Florida Funeral Director Buries Universities
Rep. Dennis Baxley, R-Ocala, has introduced a Horowitz-inspired so-called Academic Freedom Bill of Rights in the Florida State legislature. In our Orwellian world, this is actually a bill to destroy academic freedom and take away rights of free speech on campus. Baxley is a funeral director, and apparently he wants to bury higher education in this country along with his other clients.
“The bill sets a statewide standard that students cannot be punished for professing beliefs with which their professors disagree. Professors would also be advised to teach alternative “serious academic theories” that may disagree with their personal views.
According to a legislative staff analysis of the bill, the law would give students who think their beliefs are not being respected legal standing to sue professors and universities.
Students who believe their professor is singling them out for “public ridicule” – for instance, when professors use the Socratic method to force students to explain their theories in class – would also be given the right to sue.
“Some professors say, ‘Evolution is a fact. I don’t want to hear about Intelligent Design (a creationist theory), and if you don’t like it, there’s the door,’” Baxley said, citing one example when he thought a student should sue.”
Let me explain some things to Representative Baxley, and to do so I suggest we look at how well he is doing his job.
The per capita income in the United States is $37,800.
Florida’s per capita income in 2003 was $27,610.
And what of Ocala, for which Mr. Baxley supposedly is working? “The per capita income for the city is $18,021. 18.1% of the population and 13.2% of families are below the poverty line. Out of the total population, 28.6% of those under the age of 18 and 9.8% of those 65 and older are living below the poverty line.”
Hmmm. Ocala isn’t doing very well. Its people are making about half what Americans generally do, and quite a few of them are dirt poor. I wonder if Baxley has done anything lately for the 18 percent of his constituents who are doomed to live below the poverty line? Or, indeed, has he provided jobs and income to his hardworking constituents. If I were them, I’d find a state representative who would work hard to lift people out of their difficult circumstances, instead of one who seems to want to keep people mired in ignorance and poverty.
So if Baxley, who desperately needed to take Biology 101 at Florida State (which should consider revoking his BA), succeeded in his little ploy, what will likely ensue?
If I were Baxley I wouldn’t stand anywhere near I-95 north of Gainesville, since he’s likely to get run over by the rush of professors fleeing the state at 95 miles an hour. Post-secondary teachers already suffer from low salaries and poor working conditions compared to their peers who go into the professions. The only trade-off they get is that academics have more control over their lives and the time to research and teach things they are interested in. Given a choice between being made Baxley’s slaves and braving hurricanes in Florida or living in a state that respects its thinkers, Florida’s educators will pour out of the state faster than a ‘gator chasing a fat, balding funeral director through the swamps.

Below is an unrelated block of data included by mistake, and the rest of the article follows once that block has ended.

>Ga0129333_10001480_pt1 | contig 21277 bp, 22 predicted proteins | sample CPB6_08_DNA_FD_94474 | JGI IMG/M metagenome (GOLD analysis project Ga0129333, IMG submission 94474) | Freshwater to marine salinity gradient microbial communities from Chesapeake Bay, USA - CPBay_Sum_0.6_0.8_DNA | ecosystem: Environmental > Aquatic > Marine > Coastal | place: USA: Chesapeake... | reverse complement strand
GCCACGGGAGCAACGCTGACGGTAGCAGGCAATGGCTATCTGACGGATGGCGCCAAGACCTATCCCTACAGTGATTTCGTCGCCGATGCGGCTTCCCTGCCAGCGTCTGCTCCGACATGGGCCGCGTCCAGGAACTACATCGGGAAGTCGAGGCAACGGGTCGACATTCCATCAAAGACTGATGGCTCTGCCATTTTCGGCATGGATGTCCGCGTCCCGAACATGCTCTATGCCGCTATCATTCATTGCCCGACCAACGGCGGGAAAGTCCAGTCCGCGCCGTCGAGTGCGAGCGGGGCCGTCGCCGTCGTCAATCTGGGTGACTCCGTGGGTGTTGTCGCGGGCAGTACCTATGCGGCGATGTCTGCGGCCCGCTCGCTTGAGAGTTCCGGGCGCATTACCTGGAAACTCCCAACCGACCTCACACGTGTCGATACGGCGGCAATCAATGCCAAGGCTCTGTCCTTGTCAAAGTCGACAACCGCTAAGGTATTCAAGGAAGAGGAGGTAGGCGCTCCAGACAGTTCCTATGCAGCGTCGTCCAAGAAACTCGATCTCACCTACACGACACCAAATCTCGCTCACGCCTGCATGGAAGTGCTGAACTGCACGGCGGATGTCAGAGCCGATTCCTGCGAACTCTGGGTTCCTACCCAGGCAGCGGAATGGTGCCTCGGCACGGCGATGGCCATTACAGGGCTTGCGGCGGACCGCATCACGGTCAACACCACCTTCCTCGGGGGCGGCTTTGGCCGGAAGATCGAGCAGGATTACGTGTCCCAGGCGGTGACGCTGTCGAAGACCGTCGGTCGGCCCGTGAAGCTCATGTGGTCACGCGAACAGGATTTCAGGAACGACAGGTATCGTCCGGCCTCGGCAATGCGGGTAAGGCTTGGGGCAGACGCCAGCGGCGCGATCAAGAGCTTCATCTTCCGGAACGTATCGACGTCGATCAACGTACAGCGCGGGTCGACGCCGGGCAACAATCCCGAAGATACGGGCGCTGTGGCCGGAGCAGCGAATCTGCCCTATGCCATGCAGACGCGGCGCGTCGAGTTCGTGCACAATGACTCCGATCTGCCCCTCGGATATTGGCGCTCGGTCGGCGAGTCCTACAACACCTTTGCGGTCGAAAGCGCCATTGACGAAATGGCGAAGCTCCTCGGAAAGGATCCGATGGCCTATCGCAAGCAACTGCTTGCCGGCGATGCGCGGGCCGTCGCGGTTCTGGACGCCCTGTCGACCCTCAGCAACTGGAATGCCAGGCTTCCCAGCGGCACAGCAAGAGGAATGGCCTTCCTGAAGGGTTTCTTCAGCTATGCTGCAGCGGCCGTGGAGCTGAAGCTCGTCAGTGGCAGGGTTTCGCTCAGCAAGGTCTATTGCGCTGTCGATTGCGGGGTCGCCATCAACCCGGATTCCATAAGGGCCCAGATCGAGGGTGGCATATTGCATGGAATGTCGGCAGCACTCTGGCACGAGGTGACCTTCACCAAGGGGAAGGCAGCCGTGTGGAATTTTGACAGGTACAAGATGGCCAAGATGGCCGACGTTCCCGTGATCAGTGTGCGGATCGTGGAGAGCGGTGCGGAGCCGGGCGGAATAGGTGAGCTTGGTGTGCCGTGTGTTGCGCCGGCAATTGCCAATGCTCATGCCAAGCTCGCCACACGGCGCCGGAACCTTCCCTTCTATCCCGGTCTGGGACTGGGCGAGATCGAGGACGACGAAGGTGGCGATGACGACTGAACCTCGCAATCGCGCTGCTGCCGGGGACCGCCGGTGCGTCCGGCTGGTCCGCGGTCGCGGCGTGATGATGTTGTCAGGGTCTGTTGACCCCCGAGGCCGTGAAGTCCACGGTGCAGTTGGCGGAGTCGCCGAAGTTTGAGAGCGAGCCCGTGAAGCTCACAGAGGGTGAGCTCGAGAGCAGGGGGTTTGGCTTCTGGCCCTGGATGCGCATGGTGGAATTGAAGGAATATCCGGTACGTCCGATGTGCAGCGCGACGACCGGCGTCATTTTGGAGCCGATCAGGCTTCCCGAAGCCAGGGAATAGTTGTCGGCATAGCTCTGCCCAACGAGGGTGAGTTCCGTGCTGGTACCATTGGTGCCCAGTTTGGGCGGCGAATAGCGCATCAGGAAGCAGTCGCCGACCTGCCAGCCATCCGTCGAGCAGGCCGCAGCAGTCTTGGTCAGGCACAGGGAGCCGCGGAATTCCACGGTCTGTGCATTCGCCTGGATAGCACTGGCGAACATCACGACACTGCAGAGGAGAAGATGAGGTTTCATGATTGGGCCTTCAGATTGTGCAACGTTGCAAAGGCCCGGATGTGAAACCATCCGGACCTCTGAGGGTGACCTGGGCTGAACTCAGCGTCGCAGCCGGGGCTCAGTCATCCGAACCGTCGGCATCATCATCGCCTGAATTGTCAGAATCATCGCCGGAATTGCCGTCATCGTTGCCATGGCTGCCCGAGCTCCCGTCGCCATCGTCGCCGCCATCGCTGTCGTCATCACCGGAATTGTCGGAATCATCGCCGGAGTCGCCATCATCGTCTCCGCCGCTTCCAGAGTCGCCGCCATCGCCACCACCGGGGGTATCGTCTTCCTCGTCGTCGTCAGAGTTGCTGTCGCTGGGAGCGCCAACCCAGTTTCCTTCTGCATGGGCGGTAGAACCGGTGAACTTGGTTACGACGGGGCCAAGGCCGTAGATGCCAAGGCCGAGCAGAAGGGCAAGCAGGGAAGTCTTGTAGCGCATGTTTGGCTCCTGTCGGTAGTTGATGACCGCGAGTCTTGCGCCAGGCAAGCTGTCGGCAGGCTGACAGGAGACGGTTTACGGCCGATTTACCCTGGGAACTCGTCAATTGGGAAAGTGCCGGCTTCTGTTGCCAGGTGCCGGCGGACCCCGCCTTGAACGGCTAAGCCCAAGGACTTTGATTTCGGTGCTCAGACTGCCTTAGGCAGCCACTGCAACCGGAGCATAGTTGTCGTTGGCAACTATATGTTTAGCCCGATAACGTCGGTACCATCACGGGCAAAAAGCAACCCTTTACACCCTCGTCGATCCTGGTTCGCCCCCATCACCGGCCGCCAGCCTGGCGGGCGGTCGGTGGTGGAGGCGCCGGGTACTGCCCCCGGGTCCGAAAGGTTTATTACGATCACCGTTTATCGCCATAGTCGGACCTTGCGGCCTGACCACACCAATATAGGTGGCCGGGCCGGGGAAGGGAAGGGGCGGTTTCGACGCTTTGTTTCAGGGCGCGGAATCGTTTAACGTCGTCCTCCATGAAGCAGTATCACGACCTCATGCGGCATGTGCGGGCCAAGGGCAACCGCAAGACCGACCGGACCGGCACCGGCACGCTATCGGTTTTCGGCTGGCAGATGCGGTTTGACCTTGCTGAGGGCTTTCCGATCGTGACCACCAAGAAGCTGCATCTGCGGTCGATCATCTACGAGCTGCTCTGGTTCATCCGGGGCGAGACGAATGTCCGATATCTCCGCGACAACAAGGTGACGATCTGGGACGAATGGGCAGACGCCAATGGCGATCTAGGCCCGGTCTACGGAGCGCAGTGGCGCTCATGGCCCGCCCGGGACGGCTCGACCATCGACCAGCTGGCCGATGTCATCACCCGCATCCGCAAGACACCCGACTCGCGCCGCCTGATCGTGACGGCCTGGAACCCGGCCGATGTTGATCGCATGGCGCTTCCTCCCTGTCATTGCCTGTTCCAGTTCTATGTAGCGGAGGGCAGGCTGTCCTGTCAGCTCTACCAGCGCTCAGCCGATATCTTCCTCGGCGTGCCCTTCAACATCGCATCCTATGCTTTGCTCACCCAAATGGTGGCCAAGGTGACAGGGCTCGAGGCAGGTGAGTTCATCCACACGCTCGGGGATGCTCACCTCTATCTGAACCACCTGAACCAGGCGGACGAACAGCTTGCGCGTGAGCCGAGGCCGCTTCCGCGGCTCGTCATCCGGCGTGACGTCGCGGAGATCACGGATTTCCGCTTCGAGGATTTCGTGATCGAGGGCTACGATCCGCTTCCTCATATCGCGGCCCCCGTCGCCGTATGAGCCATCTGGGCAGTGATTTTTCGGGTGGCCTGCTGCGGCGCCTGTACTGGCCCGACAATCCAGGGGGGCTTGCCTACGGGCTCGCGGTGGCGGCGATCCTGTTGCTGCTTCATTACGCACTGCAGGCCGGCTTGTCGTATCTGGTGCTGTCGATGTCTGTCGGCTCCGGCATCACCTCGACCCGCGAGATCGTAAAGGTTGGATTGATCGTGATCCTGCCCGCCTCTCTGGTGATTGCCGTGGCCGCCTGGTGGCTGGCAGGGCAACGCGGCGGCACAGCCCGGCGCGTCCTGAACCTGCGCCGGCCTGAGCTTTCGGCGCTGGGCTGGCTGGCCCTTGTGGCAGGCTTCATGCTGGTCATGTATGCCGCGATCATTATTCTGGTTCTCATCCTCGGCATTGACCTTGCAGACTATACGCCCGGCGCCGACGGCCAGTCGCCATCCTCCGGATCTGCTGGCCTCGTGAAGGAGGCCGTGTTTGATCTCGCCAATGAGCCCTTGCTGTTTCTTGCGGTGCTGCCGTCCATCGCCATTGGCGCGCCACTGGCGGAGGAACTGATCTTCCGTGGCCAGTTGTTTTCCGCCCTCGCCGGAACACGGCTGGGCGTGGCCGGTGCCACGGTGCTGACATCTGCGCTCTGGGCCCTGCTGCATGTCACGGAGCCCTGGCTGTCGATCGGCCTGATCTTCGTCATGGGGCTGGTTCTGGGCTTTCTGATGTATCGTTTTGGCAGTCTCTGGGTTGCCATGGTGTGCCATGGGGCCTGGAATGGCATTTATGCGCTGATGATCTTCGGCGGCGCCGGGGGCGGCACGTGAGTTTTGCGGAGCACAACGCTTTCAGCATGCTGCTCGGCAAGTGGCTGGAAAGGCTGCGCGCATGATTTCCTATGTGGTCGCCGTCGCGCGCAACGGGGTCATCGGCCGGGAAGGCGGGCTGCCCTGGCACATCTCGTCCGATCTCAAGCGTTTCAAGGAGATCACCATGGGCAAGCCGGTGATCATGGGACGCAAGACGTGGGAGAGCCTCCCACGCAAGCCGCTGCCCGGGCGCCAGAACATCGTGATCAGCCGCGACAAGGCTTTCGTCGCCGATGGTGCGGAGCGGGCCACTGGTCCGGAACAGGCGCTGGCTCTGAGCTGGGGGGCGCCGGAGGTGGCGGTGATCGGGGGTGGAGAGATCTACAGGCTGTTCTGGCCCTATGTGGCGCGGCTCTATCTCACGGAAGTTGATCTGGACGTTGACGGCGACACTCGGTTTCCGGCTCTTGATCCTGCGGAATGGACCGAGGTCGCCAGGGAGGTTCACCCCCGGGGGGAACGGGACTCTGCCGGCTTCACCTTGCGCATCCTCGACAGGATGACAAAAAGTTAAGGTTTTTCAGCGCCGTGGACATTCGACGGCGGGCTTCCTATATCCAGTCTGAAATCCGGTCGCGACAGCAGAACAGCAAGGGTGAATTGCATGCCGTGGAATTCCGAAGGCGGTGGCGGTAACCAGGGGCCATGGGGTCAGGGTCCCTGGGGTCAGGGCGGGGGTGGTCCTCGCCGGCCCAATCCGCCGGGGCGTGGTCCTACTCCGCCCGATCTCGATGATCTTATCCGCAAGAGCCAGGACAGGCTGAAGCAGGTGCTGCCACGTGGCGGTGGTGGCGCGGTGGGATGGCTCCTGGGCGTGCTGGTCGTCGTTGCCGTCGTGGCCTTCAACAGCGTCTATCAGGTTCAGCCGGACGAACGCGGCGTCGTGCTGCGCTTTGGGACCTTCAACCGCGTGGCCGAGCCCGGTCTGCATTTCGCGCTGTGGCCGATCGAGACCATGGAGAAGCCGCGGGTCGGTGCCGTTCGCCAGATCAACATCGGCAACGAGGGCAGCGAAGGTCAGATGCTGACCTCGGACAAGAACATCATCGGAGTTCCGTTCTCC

Baxley may be happier without any of those intell-Ec-tu-al riffraff cluttering up his state. But maybe his constituents won’t be. Knowledge workers, you see, are the geese that lay the golden eggs. Post-secondary teachers are the ones who train the people who found computer software, biotechnology and other companies key to the twenty-first century economy. They also train society’s managers and middle managers. The more high-powered academics you have in your state, the wealthier your state will be.
Ocala, and Florida more generally, look to me like they would benefit from some biotech companies. But you know what? That requires being good in a little thing called biology. Baxley clearly can’t think straight on that subject, being blinded by fanaticism. And he wants to make Florida inhospitable to high-powered biologists. The people of Florida, and more specifically Ocala, should give some thought to whether they really want this loud-mouthed ignoramus to plunge them into poverty and make them mule drivers and ditch diggers by his destruction of education in the state.
In fact, Ocala has a Central Florida Community College where that dangerous subject of science is actually taught. Want to make a bet that Baxley has never done anything in the legislature to try to expand it into a four-year college so that some of his constituents could get their education without having to leave town or going to a private university? Wouldn’t such an expansion create a multiplier effect, helping with Marion County’s poverty? Instead of expanding education for the people he says he is serving, Baxley is trying to destroy the state’s universities.
All this is without regard to the practical effects of this horse manure on our intellectual environment on campuses. If Baxley’s bill passes, professors who teach the history of the Holocaust will just have to give A’s to students who deny it ever happened, I guess.
Finally, the post-secondary educators in Florida might just form a Political Action Committee similar to the one in Alabama. They might reach out to the faculty in the medical schools, who are mysteriously attached to the academic study of biology, and who are not without resources. Perhaps they will decide to channel large sums to Baxley’s opponents in the next election, whether a Republican challenger or a rival from another party. You wonder if educators should let a thing like this be forgotten, or just lie down and let themselves be walked all over by paleontologically-challenged funeral directors.